‘Bling Empire: New York’ Blake Abbie: Accidental reality star

It’s one of the most poignant and unexpected scenes on screen – any screen — in this still young year.

Meeting her mother for dim sum in a season one episode of « Bling Empire: New York » (trending globally on Netflix), Blake Abbie cautiously broaches the subject of her family burdens; the burden of cultural expectations, especially when it comes to having a child of his own.

A Canadian who lives in Manhattan – a mixture of Chinese and Scots, and who identifies as “queer” – confides to him that he is not sure what his future will look like. Meaning: it is not safe to end up with « a man, a woman, someone who is transgender or non-binary ». And that he doesn’t know when, or how, he will one day bring a baby into the world.

Preparing for a “Joy Luck Club” style stalemate or an outburst of Asian chill, viewers instead watch as her mother gracefully flips the script. “The baby will have eyes, a nose, a mouth… right? she asks after a while.

Adding that the most important thing is for a baby to be healthy, June, in her working English, says: “Don’t feel pressure or stress with whoever you’re dating. It’s perfect. Be happy. »

And … stage.

« It was so scary shooting that, » Abbie said when I called her this week for a debrief. Talking to me on the phone while walking the streets of New York — the sirens of the Lower East Side sometimes giving a sonic wallpaper to our convo — he said that was the hardest part because “Asian families…you don’t don’t really talk about feelings like that. »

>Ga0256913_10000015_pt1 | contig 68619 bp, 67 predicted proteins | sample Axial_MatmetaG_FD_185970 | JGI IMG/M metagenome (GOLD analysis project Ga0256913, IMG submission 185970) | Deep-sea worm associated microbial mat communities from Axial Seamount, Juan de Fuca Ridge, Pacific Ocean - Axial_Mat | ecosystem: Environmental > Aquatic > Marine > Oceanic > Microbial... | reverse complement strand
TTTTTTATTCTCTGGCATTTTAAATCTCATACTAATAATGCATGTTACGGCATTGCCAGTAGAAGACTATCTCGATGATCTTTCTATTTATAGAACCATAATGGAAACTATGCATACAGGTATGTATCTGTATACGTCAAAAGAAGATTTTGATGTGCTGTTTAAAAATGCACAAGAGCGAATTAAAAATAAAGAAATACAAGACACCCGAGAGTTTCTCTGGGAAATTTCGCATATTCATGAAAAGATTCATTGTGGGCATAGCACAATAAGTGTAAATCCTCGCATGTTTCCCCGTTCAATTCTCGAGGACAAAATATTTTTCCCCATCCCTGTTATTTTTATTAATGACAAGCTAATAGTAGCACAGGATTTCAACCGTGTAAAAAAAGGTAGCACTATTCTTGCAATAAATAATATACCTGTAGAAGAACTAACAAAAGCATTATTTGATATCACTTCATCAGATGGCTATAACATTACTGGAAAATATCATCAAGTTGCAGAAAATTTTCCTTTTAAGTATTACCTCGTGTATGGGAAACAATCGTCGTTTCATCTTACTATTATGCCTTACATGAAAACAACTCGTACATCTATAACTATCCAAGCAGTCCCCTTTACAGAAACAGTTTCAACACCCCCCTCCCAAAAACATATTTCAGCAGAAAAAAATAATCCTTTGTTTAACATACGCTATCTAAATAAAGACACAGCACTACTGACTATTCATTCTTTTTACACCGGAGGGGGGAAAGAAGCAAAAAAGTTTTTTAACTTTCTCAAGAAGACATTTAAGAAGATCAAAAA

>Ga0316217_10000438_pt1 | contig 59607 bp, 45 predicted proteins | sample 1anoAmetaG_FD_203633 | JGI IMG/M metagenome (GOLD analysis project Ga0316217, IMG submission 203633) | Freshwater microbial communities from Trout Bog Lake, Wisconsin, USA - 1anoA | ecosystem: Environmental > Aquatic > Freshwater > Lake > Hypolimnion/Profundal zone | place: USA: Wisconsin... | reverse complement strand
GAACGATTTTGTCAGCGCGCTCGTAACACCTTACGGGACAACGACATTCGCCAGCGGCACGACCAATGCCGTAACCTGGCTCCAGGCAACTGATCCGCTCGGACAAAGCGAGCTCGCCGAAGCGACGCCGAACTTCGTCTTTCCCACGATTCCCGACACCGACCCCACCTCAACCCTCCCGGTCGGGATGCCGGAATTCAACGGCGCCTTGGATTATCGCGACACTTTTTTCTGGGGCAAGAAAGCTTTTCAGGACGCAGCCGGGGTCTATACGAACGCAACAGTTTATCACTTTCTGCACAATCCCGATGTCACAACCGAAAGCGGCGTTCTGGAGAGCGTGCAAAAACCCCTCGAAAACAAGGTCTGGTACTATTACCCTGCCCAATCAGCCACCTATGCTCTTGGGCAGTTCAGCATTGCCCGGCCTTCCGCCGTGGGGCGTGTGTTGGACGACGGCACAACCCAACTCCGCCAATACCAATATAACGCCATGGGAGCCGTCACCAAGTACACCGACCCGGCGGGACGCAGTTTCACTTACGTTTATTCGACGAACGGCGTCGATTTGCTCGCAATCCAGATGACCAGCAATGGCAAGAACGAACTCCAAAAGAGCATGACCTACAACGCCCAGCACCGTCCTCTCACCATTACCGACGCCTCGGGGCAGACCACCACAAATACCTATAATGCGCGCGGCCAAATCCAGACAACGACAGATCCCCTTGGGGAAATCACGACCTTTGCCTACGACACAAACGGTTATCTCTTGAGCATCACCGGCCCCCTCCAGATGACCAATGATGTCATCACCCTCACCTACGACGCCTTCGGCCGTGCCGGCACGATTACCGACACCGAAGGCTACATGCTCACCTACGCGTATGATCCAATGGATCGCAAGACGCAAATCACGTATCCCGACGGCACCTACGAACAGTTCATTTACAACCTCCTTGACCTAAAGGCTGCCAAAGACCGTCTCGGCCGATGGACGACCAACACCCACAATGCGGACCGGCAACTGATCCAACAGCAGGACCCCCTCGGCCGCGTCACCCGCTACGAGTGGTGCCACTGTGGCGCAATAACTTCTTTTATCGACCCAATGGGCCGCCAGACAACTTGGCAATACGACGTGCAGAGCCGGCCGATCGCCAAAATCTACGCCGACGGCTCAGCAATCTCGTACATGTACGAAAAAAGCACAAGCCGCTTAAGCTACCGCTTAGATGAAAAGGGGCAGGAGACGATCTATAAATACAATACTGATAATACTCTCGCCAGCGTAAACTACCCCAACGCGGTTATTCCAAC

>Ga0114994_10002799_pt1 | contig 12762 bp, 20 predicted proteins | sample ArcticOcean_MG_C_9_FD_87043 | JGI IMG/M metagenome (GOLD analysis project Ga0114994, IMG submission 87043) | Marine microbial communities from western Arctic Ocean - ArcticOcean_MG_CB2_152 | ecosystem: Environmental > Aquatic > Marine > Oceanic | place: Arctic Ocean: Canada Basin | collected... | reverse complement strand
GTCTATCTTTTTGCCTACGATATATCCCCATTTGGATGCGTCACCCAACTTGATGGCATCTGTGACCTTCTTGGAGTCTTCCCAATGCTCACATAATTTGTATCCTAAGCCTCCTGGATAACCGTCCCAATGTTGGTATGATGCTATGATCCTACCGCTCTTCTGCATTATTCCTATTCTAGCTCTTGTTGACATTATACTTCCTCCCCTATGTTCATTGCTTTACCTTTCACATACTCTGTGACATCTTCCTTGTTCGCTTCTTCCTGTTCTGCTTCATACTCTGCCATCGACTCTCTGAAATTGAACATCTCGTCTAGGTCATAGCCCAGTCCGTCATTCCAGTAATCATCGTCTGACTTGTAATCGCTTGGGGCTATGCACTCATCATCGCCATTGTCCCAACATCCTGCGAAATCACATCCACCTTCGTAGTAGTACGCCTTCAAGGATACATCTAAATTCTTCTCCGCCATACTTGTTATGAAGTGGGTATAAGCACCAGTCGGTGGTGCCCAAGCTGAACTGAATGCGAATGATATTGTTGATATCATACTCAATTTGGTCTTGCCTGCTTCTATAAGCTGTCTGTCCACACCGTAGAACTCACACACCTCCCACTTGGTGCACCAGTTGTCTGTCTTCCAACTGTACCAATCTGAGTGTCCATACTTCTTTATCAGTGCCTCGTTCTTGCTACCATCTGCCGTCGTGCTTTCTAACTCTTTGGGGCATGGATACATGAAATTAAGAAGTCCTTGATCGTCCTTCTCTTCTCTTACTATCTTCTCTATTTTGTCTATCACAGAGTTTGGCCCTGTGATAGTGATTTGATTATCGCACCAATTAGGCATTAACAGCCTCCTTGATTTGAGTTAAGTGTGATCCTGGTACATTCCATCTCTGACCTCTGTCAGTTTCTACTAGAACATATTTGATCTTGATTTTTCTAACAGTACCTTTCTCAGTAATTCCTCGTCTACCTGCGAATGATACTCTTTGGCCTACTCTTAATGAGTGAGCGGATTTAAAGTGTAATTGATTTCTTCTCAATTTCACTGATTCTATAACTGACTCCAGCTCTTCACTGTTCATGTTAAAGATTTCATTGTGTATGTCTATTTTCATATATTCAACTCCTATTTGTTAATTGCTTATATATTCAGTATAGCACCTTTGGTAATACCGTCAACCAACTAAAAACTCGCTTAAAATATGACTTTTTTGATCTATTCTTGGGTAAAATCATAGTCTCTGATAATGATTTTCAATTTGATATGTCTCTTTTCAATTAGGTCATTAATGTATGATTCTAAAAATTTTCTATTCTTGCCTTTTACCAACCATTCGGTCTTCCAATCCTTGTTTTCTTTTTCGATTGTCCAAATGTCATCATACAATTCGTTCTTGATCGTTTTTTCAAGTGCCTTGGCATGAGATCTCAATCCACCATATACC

And even though his mother, who is from Hangzhou and now lives in Vancouver, « never wondered who I love, never questioned anything », he spoke about it because « I I’m the eldest of my generation (out of all the cousins). And I’m a boy. And I was named after my great-grandfather, who was very important. So there are expectations…”

The response at the time of the series, however, surprised even him. Inundated with texts and DMs from well-wishers, he even heard from women who already have children, who wrote to say, « This is the kind of mother I want to be. »

It’s all part of the emotional ecosystem of « Bling Empire: New York » – a spin-off of the original Los Angeles-based « Bling Empire » – while indulging us in the lifestyle porn that is a signature of the franchise. Social meetings. Nightlife is ramping up. Exquisite pettiness. Cast member Nam Laks, whom they call « Thailand’s Blair Waldorf, » and who is so wealthy (and wonderfully absurd) that she seems perplexed by how a kettle works in one scene.

Blake in particular? Standing out as a very unrealistic contender – a former classical music and languages ​​student at the University of British Columbia (he studied singing and German) – he doesn’t give chase to influence or of thirst, like many of the inhabitants of this kind of shows. Instead, he presents himself as a kind of “cultural anthropologist”.

« When you’re around people who are – for lack of a better word – narcissistic, you can have a hard time catching a word on the edge. I definitely played more of the observer role,” he told me. he said, « I’m more insular by nature. I’m a Scorpio! »